Enjoy the tantalizing flavors of South African food
The wide array of cuisine available is overwhelming. From the deliciously diverse flavors of South Africa’s indigenous and multi-cultural rainbow cuisine to culinary specialties from all over the world.
All over South Africa, you can find strips of what looks like dark old leather that is eaten as a snack – this is the famous biltong. Biltong is a thinly sliced, tough and salty air-dried meat, most often beef or game like springbok, rather like beef jerky. You will also find droewors, air-dried sausages. Indigenous African peoples use to preserve meat by curing it with salt and drying in the air.
Bunny chow, this is South African fast food – and it has nothing to do with rabbits.
It’s a quarter or a half a loaf of white bread, hollowed out and filled with a hot and spicy meat or vegetable curry (or anything else that takes your fancy). Bunny chow originated in the city of Durban, some say when migrant Indian laborers working in sugarcane plantations had to take their food into the fields.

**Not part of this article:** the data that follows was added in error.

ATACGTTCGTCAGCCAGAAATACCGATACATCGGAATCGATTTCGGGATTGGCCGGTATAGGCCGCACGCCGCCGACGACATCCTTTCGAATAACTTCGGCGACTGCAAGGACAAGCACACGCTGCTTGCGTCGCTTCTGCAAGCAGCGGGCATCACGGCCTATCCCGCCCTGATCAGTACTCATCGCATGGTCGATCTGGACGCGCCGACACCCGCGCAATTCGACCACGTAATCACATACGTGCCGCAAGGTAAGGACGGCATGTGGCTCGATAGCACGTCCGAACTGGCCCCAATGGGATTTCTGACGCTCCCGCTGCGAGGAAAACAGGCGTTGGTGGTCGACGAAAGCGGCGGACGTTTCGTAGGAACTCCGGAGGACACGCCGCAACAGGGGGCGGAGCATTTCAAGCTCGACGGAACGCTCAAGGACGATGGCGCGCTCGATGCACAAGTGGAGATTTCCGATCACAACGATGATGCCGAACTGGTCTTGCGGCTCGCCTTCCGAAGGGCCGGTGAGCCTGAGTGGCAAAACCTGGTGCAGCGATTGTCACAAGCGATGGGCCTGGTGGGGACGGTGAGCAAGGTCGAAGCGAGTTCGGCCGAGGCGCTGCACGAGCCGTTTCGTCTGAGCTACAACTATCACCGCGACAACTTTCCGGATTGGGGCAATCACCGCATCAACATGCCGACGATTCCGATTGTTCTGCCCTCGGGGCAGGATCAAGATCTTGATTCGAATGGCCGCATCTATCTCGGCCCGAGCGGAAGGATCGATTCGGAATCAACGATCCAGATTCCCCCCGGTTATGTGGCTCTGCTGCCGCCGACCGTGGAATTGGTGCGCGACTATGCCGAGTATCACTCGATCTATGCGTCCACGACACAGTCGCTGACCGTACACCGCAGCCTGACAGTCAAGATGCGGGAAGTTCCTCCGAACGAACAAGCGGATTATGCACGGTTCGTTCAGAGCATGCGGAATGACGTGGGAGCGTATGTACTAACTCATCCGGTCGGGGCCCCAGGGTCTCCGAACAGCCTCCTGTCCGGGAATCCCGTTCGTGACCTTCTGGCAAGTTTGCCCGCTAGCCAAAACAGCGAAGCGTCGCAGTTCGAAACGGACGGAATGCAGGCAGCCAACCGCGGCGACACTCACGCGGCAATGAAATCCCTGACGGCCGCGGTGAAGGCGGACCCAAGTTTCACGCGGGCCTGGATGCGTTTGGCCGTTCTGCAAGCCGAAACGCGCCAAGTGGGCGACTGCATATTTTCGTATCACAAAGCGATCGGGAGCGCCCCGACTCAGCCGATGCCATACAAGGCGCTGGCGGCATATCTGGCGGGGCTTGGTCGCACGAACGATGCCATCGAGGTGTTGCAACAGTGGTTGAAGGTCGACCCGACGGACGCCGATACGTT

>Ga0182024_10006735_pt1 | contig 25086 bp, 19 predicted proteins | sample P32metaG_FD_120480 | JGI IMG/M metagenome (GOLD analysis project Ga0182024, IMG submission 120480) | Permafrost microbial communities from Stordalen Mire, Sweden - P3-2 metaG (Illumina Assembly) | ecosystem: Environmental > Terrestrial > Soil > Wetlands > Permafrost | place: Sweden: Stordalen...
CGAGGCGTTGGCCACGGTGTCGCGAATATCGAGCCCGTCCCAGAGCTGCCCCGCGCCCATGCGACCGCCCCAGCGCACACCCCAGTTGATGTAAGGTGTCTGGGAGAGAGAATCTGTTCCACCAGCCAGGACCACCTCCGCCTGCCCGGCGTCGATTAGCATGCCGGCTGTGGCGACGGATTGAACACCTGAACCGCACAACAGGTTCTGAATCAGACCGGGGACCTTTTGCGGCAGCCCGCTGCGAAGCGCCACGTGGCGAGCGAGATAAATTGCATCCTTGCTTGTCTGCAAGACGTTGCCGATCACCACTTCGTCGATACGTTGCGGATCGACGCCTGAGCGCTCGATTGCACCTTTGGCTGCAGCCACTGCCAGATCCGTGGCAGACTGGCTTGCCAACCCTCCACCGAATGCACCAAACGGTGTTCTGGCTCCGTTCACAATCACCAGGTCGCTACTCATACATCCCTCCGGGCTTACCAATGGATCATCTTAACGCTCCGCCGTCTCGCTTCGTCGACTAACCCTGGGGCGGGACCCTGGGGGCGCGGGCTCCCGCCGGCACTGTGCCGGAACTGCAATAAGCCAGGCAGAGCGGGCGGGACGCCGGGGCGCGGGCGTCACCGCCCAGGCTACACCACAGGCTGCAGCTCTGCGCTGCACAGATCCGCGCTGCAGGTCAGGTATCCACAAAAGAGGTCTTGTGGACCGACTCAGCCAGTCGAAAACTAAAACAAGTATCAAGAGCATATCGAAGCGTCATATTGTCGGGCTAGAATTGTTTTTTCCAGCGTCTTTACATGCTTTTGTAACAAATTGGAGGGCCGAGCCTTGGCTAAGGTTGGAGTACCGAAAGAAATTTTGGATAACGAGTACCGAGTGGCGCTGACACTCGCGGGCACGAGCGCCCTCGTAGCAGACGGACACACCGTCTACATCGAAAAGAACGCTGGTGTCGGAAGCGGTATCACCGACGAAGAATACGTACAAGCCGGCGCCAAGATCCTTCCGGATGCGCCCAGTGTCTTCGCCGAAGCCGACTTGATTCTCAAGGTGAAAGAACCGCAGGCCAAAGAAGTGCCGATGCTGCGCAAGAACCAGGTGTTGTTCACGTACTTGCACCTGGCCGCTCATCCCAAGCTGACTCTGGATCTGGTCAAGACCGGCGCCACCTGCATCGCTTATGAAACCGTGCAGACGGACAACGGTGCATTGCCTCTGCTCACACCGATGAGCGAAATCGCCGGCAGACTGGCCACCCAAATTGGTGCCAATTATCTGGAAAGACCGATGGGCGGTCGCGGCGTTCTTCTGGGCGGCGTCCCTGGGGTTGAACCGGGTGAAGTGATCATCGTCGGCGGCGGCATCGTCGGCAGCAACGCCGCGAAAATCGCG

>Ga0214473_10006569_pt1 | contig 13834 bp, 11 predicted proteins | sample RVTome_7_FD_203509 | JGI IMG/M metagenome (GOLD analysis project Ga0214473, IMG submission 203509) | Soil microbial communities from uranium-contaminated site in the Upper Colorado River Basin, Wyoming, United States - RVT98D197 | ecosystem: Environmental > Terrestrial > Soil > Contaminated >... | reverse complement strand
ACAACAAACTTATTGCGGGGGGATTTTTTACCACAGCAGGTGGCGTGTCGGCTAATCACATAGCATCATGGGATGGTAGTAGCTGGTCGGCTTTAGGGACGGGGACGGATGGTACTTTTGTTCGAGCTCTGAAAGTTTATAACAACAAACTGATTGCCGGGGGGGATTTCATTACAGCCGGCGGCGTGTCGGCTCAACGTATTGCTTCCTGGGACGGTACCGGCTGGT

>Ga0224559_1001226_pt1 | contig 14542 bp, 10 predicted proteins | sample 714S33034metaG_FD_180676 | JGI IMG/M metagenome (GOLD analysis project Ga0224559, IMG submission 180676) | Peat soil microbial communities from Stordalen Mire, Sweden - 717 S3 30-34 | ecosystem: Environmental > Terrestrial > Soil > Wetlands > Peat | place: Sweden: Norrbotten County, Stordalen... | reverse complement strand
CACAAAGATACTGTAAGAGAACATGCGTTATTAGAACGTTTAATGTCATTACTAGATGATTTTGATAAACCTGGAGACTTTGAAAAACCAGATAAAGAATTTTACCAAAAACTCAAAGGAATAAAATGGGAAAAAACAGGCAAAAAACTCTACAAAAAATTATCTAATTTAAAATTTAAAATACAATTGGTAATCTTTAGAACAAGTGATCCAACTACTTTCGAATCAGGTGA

Potjiekos or ‘little pot food’ is an Afrikaans term to describe food cooked in layers in a traditional three-legged cast iron pot (a potjie) but essentially it’s a slow cooked meat and vegetable stew. Potjiekos can be served with pap (maize porridge), umngqusho (samp and beans), morogo (wild spinach), amadombolo (dumplings) and pot-baked bread (potbrood) or steamed bread (ujeqe).
As with meat, the “braai” (barbecue) is a favorite way of cooking fish.
The people at South Africa’s west coast, known for their fondness of “snoek” and crayfish, are particularly adept at grilling seafood over an open fire. In coastal areas fresh line-fish (catch of the day) is always a good menu option if you are a fish lover.